I discovered that the CDC keeps a record of every birth certificate in America going back to 1968 (at least the metadata). You can actually download all the metadata yourself, but the version they let you download redacts all the geographic (county) data. Which makes it kind of useless. BUT you can query the data for certain statistics through wonder.cdc.gov.
There are a few things I've been "wondering" about Mormons and their famously-high fertility since I saw this report which said the white fertility in Utah fell below replacement-level in 2017. So I queried the data for 3 representative geographies: the first obvious one being Utah (the Mormon Mothership) but Utah is pretty multicultural these days so you can't get an accurate picture of what's happening with the Mormons just by looking at Utah. Two much better geographies are Utah County, Utah (home of Brigham Young University) and Bonneville County, Idaho (neighbor of Brigham Young University - Idaho). These two yuge 99% Mormon universities make both of these counties nearly Mormon-monocultural so they should be great indicators of the current fertility rate in the Mormon community. Here are the results:Edit 10:30PM MST: Thank you @PoisonAero for correcting the calculations! Now they are actually the Total Fertility Rate, and not the Crude Fertility Rate.
Edit 29 Oct 2021, 8:00PM MST: Updated charts adding 2020 Natality data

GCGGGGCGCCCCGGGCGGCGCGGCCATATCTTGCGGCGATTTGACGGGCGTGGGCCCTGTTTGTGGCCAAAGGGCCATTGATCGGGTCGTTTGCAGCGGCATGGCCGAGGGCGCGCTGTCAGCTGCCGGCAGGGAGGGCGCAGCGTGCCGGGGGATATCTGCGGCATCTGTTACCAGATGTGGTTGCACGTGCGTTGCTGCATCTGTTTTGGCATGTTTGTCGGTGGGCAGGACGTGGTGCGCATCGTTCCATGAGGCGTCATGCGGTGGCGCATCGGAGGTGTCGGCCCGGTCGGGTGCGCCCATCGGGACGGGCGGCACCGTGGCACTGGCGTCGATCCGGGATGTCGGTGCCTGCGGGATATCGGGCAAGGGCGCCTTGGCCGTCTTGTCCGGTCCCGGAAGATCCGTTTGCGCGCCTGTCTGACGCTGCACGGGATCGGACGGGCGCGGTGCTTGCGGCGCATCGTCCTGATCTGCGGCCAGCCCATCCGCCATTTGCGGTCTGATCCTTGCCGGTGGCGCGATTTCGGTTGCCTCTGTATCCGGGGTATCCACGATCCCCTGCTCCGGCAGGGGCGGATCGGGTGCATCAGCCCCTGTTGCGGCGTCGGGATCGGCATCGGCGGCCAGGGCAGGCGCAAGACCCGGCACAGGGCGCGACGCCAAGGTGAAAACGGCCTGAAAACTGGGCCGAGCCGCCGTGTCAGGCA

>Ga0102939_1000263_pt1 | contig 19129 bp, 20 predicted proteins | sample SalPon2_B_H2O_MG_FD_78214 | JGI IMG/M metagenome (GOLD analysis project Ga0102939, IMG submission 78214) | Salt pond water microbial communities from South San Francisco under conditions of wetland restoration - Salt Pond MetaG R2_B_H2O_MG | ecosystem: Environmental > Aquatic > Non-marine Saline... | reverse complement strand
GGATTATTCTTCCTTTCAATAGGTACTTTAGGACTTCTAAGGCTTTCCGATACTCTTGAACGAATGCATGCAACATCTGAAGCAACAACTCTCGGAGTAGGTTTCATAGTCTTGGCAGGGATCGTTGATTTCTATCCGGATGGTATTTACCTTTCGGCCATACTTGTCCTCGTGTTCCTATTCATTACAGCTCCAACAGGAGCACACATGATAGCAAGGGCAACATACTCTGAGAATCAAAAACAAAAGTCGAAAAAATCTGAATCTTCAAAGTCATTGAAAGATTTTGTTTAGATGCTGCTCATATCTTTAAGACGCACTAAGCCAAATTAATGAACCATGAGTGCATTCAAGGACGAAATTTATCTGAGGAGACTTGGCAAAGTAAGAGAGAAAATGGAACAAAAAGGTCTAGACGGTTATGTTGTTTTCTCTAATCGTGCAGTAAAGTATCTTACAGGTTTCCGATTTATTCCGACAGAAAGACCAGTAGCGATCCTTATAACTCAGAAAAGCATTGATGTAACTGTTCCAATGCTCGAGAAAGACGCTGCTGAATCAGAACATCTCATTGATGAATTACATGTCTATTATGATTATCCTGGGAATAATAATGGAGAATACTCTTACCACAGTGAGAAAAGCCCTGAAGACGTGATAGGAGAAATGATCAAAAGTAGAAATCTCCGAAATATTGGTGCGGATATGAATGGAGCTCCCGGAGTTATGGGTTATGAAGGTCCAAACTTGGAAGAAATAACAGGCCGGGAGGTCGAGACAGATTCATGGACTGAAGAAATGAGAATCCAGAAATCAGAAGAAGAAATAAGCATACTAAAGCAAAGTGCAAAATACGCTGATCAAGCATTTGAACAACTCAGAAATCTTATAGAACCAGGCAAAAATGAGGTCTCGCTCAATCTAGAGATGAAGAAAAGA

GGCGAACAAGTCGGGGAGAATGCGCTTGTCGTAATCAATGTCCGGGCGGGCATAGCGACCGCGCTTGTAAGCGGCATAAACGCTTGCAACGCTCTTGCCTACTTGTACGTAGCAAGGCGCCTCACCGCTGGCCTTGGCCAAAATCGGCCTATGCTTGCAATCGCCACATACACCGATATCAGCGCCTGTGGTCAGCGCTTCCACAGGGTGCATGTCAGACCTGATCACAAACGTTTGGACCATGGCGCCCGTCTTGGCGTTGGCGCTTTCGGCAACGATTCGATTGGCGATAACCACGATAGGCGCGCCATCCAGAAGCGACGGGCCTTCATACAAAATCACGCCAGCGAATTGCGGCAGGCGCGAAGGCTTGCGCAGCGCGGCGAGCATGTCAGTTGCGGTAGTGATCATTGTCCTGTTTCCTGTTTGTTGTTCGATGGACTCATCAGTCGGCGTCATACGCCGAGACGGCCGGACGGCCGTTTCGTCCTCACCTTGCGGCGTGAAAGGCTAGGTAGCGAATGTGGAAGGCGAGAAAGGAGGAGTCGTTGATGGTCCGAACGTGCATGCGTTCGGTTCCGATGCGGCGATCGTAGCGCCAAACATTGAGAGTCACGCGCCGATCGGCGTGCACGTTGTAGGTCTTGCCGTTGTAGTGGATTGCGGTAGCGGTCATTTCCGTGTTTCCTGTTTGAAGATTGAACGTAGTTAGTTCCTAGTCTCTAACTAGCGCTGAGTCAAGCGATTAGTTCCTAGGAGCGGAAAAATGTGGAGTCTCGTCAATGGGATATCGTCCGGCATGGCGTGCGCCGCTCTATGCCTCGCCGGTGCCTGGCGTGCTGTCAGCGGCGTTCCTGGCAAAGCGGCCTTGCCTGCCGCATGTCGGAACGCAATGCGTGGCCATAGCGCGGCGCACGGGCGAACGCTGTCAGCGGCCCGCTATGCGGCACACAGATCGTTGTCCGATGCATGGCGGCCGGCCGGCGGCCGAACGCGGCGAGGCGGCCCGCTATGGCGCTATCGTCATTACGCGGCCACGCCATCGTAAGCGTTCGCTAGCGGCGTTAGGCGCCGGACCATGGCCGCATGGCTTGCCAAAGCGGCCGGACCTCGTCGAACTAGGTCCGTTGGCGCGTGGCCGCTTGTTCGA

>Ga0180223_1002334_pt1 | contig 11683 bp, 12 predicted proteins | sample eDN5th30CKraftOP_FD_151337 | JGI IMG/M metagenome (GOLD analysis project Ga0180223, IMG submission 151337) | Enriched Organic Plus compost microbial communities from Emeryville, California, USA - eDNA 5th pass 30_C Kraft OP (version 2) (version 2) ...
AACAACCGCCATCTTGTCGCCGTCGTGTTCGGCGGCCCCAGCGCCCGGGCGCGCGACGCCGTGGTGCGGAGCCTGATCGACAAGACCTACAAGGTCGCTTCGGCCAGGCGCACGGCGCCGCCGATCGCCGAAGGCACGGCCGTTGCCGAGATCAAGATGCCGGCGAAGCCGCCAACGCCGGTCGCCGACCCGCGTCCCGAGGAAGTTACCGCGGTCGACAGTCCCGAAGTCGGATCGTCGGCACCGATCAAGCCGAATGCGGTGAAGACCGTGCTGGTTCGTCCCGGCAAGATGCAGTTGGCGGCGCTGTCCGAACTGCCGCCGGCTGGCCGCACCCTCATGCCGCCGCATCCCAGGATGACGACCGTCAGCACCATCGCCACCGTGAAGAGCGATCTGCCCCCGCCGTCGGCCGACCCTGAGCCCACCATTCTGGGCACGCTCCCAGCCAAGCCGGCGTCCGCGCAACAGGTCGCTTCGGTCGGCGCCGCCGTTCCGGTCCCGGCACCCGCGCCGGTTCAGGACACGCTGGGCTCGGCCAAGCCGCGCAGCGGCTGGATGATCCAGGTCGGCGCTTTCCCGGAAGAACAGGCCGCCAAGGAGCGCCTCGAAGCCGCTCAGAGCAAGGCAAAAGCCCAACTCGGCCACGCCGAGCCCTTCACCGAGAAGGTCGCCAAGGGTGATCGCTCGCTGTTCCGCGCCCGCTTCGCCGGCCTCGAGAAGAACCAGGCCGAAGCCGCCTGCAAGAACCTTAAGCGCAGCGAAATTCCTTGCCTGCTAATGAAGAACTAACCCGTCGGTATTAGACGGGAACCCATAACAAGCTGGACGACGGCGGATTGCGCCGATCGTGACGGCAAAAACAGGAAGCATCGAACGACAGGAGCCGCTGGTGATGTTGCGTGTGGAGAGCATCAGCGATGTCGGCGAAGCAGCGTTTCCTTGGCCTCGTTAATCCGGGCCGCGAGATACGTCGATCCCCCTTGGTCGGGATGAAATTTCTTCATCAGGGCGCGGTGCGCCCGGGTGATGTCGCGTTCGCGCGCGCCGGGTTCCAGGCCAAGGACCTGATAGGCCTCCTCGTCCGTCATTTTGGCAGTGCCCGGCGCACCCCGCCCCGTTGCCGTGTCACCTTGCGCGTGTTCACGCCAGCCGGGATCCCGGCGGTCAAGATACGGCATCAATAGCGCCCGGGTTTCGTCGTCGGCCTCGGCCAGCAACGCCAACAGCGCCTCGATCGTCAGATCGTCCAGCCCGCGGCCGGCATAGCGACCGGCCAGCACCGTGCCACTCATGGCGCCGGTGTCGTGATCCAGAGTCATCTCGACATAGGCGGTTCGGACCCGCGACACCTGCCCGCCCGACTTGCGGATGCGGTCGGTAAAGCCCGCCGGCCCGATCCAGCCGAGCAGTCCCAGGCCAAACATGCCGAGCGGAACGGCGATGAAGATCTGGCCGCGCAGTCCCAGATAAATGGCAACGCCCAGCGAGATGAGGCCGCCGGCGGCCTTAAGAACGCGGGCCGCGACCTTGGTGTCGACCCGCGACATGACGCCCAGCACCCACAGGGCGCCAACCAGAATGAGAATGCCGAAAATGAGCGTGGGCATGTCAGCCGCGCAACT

Edit 3 Dec 2022, 10:30AM MST: Updated charts adding 2021 Natality data
The fertilty rate of Utah County fell 25.0% from 3.04 in 2005 to 2.28 in 2021. The White (Non-Hispanic white) fertility rate of Utah County fell 25.8% from 2.98 in 2005 to 2.21 in 2021.
Sources:Every value in the "Fertility Rate per 1,000" column of the following tables is an average annual fertility of women over a 5-year age range. To convert to Total Fertility Rate (TFR), sum the cohort-fertility rates together, multiply by 5, and divide by 1000.
Non-Hispanic Whites:2003-2006 https://wonder.cdc.gov/controller/saved/D27/D315F695
Due to expressed interest, I have created a chart that shows the fertility rate of every county in Utah with available data (there were only 6 available counties). I have updated the source links as well; they now link to tables that include all available counties in Utah and Idaho.
If you compare to the SLTRIB chart that shows percent LDS for each county in Utah, you will see there is an almost 1-to-1 ordering between "percent LDS" and TFR.
Cohort fertility in Utah County
Utah County serves as a useful case study to see what is happening to fertility by age group. There have been large declines in cohort-fertility rate for 20-29 year olds while the cohort-fertility rate of 30-39 year olds has remained stable.
I added a horizontal dashed line to the graph at the 105 births per 1000 population mark. There are 6 female cohorts plotted in the graph but only 4 of the cohorts contribute to the total fertility rate in a non-negligible way (20-24 years, 25-29 years, 30-34 years, and 35-39 years). The dashed line represents the average fertility these 4 cohorts must reach by themselves to push the total fertility rate above replacement.